The cast also comprises Jade Albertsen, Curtis Angus, Robson Broad, Matthew Caputo, Filippo Coffano, Ashley Daniels, Kelly Downing, Lydia Fraser, Jordan Frazier, Manaia Glassey-Ohlson, Jake Halsey-Jones, Olivia Kate Holding, Peter Houston, DeAngelo Jones, Nicolais-Andre Kerry, Travis Kerry, Ella Kora, Natasha Leaver, Aaron Lee Lambert, Phoebe Liberty Jones, Sinead Long, Louis Mackrodt, Jay Perry, Lindsey Tierney and Brandon Williams.
Jule Styne, Jerry Herman & Stephen Sondheim get a worthy lockdown tribute in Kings of Broadway 2020
“Knock-knock! Is anybody there?”
There certainly was a whole lot of people there as the online concert of Kings of Broadway 2020 in support of NHS Charities Together and Acting for Others brought a large dose of classic musical theatre back into our lives. Expertly marshaled by musical director and pianist Alex Parker, the choice to spotlight Black Lives Matter through a recital of Maya Angelou’s ‘And Still I Rise’ was a good one, even if it showed the relative caucasity of the main line up. Continue reading “Review: Kings of Broadway 2020”
Just look at those beauties! The Olivier-winning Donmar Warehouse production of City of Angels begins previews tonight at the Garrick Theatre.
First seen in 2014, this revival of City of Angels finds stars Rosalie Craig (Company) as Gabby/Bobbi, Hadley Fraser (Les Misérables) as Stine, and Rebecca Trehearn (Showboat) as Donna/Oolie, reprising their roles in the Larry Gelbart-Cy Coleman-David Zippel musical.
The reliable charms of White Christmas reappear at the Dominion Theatre
“When what’s left of you gets around to what’s left to be gotten, what’s left to be gotten won’t be worth getting, whatever it is you’ve got left.”
White Christmas is a show that keeps returning and consistently attracts casts that I can’t quite resist. I’ve seen it in Manchester, Leeds and in this very theatre five years ago. So NIkolai Foster’s production holds little surprise for me now, insomuch as any production of White Christmas can surprise. Instead the feeling is more of cocoa-warm comfort, a reliability underscored by fun performances from leads Danny Mac, Dan Burton, Danielle Hope and Clare Halse. Read my 4 star review for Official Theatre here.
Running time: 2 hours 30 minutes (with interval) Booking until 4th January
“Just when the fun is starting, Comes the time for parting”
Fred Haig must have thought that this was his year after landing starring roles in two of the big musicals of the summer but during Monday evening’s performance, he sustained an injury to his foot which has now been confirmed as a fracture. Sadly, this means that he has had to withdraw from On The Town at the Open Air Theatre in Regent’s Park (the second actor to do so after Jeremy Taylor withdrew during rehearsals due to injury) and will be replaced by his understudy Jacob Maynard. We’ll have to wait and see if he recuperates in time to play Young Buddy in Follies at the National.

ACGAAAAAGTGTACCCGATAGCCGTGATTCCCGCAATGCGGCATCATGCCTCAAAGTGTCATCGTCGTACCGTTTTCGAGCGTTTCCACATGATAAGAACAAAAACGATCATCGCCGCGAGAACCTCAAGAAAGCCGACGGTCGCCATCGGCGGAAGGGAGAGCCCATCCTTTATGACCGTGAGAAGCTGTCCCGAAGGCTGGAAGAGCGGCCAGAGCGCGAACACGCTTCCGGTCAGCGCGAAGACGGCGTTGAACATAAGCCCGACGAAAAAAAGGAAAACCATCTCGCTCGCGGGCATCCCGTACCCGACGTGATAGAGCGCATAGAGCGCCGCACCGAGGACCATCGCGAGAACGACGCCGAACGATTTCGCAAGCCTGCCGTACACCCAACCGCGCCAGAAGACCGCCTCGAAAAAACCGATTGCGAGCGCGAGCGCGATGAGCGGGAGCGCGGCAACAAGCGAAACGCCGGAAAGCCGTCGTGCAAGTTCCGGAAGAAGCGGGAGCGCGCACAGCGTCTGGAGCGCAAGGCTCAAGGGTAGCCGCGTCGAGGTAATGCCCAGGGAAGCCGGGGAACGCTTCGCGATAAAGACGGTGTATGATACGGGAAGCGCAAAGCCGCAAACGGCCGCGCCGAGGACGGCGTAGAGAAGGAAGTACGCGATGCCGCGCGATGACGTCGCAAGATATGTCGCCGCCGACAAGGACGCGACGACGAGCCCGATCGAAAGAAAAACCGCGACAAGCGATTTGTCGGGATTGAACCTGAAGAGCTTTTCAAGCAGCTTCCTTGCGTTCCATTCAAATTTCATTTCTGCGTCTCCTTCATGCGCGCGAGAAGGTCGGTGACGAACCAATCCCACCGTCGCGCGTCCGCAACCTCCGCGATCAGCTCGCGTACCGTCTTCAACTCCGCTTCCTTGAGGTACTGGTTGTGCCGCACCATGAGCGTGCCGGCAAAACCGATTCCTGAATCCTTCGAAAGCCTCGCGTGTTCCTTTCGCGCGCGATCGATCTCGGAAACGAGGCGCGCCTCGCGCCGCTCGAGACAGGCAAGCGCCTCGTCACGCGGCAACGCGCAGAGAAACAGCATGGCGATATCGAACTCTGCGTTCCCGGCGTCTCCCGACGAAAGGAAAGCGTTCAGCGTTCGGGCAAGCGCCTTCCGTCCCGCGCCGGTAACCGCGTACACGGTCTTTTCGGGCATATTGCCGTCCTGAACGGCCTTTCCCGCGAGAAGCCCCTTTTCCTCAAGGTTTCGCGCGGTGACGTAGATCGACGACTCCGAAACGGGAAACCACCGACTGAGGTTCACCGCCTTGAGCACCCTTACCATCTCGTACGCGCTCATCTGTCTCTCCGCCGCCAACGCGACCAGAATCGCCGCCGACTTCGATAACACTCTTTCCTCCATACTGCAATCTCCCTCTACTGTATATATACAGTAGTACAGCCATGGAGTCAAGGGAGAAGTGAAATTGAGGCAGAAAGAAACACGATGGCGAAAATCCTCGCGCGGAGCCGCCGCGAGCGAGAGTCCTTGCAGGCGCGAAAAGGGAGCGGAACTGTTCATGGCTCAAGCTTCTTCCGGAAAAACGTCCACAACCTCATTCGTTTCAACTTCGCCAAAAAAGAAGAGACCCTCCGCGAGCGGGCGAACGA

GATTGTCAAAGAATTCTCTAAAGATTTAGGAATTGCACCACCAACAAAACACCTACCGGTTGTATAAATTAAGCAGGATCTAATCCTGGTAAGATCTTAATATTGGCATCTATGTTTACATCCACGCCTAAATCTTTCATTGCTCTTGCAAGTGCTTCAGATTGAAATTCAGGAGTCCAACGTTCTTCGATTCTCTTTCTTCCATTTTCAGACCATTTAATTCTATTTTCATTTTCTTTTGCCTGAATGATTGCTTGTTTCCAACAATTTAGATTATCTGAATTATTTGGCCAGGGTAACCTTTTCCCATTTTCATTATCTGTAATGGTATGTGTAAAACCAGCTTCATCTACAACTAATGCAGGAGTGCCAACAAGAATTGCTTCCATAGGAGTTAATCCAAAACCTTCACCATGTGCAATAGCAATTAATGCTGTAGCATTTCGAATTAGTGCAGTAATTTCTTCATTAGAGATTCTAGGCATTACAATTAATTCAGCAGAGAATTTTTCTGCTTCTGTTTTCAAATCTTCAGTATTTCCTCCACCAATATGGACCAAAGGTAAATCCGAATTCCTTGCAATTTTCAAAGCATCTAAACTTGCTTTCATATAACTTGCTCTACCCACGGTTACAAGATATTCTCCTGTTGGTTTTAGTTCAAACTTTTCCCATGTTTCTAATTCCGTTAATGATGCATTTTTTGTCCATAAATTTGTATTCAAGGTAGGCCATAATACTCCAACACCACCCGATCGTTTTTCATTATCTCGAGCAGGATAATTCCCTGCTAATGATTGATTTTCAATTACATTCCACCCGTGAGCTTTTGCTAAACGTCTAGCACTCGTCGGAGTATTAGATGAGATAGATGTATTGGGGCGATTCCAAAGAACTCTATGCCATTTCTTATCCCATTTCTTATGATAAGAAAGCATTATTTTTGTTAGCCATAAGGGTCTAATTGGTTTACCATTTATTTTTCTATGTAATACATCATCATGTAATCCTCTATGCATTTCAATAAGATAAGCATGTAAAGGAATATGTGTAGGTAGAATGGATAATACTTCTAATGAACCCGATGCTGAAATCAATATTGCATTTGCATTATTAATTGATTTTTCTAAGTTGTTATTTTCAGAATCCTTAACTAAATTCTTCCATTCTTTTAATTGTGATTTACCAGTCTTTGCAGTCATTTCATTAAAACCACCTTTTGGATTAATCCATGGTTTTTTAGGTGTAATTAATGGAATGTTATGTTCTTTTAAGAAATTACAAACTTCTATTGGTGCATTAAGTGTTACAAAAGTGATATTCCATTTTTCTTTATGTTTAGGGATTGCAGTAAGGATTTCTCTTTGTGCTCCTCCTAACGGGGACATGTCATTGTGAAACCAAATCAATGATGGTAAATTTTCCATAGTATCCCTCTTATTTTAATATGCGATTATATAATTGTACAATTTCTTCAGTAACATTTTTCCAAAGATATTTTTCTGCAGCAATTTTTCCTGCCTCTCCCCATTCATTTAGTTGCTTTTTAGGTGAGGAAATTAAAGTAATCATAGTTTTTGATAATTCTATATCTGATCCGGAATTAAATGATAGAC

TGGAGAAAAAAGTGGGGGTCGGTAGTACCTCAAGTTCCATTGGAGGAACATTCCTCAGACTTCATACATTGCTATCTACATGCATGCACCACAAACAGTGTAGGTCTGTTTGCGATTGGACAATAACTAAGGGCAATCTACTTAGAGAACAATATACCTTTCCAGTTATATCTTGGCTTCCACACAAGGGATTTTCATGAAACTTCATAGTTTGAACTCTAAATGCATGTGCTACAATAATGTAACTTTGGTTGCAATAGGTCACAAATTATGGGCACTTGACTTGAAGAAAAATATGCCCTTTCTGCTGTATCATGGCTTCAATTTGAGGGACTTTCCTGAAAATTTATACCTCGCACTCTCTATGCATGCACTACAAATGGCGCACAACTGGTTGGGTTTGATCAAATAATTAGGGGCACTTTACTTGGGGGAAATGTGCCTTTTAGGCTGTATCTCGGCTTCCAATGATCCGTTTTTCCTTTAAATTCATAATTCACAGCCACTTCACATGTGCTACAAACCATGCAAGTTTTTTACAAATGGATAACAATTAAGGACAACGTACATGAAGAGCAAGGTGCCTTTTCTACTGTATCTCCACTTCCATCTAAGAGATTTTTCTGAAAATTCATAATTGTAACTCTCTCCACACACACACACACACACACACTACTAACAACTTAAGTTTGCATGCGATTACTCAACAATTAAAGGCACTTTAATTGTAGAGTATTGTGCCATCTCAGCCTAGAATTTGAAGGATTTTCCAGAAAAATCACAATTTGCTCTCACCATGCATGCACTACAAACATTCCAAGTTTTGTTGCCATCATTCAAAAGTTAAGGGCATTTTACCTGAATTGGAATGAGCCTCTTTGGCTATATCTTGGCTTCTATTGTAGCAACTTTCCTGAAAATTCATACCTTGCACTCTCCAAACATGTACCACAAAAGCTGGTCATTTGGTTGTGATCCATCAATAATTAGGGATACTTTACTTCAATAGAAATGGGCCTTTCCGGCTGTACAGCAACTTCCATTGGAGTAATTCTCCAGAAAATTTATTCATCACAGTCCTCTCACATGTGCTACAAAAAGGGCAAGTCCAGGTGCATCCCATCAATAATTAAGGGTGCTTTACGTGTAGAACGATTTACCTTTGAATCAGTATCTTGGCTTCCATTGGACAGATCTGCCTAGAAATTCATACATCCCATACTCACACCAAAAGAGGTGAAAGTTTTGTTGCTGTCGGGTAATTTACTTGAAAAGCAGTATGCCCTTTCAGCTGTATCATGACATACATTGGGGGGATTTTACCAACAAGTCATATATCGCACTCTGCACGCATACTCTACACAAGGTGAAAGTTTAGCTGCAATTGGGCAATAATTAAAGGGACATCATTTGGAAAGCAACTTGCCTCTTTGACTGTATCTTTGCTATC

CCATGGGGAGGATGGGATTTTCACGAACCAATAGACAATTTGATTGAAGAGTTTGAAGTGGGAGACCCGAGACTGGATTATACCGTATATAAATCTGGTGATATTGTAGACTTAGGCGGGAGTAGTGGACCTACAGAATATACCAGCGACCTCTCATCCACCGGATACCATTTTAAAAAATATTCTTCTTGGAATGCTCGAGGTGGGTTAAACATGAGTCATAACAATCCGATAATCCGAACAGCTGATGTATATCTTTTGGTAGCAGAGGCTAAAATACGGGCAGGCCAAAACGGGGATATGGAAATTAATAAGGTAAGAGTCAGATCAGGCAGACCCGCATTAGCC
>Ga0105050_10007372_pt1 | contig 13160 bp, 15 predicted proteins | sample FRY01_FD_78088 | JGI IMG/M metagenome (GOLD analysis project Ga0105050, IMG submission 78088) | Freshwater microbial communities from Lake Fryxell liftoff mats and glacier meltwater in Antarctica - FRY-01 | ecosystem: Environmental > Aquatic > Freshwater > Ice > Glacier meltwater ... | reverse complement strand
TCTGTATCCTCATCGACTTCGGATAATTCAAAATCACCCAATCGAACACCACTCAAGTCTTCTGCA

It is a real shame for Haig as I was at the show on Monday, scarcely believing that we actually had lovely weather for the first musical this year at the Open Air. And Haig’s appealingly charismatic Chip, along with Lizzy Connolly’s vibrant Hildy, was among the highlights of Drew McOnie’s production and he seemed to be very much on top of the choreography. It is a dance-heavy show, and in McOnie’s hands doubly so and as so many in this venue, it is one that benefits from being seen as night falls, to behold the full beauty of Howard Hudson’s lighting which is gorgeously conceived. Continue reading “Get well soon Fred Haig aka Not-A-Review: On The Town, Open Air Theatre”
“I’ve done everything that a body can do. But how goddamn much can a body go through?”
There’s a moment early on in The Lifewhere Sharon D Clarke’s been-around-the-block-and-then-some Sonja has a moment akin to Jenna Russell’s ‘The Revolutionary Costume for Today’ in Grey Gardens where she utterly and completely steals the show with an outstanding musical number, the likes of which will scarcely be bettered all year. Here it is ‘The Oldest Profession’, a world-weary but witty run through life working on the streets which is just bloody fantastic. But lest you worry that this is a musical to glamourise prostitution, all that good feeling is instantly shattered by a scene of brutal cruelty from her pimp which leaves you in no doubt as to how (melodramatically) serious The Life is.
Set on the seedier side of 42nd Street in 1980s New York, David Newman, Ira Gasman and Cy Coleman’s book remembers Times Square before it became tourist-friendly and follows a group of people just trying to get by in this callous world. Queen is turning tricks and saving money to move on out of this world but when her lover Fleetwood, a troubled Vietnam vet with a habit, blows half her stash on his stash, it’s clear that something drastic needs to happen. Angered by new arrival from the sticks Mary, aided by longtime friend and co-worker Sonja, and abetted by the malicious Memphis, Queen is spurred onto a course of ambitious but tragic action. Continue reading “Review: The Life, Southwark Playhouse”
It is becoming increasingly clear that a show isn’t a show if a Strallen isn’t involved, even as an usher, and it is now the turn of Zizi to ascend to the role of leading lady, taking the title role in a mammoth UK tour of Mary Poppinswhich has started at the Curve in Leicester and which is already booking through to this time next year. And it isn’t too hard to see why such confidence has been invested in the future of the show when it is as stupendously good a piece of musical theatre as this.
I never got round to seeing the show in the West End – Julian Fellowes’ book building on P.L. Travers’ original books as well as the Disney film and composing duo Stiles + Drewe adding to the iconic score by the Sherman Brothers – and it’s an age since I saw the film so it really did have all the glorious impact of being a fresh new show for me but even if you did manage to see it, the lure of this fresh new production ought to tempt you along to one of the cities where it is playing to relive the joy. Continue reading “Review: Mary Poppins, Curve”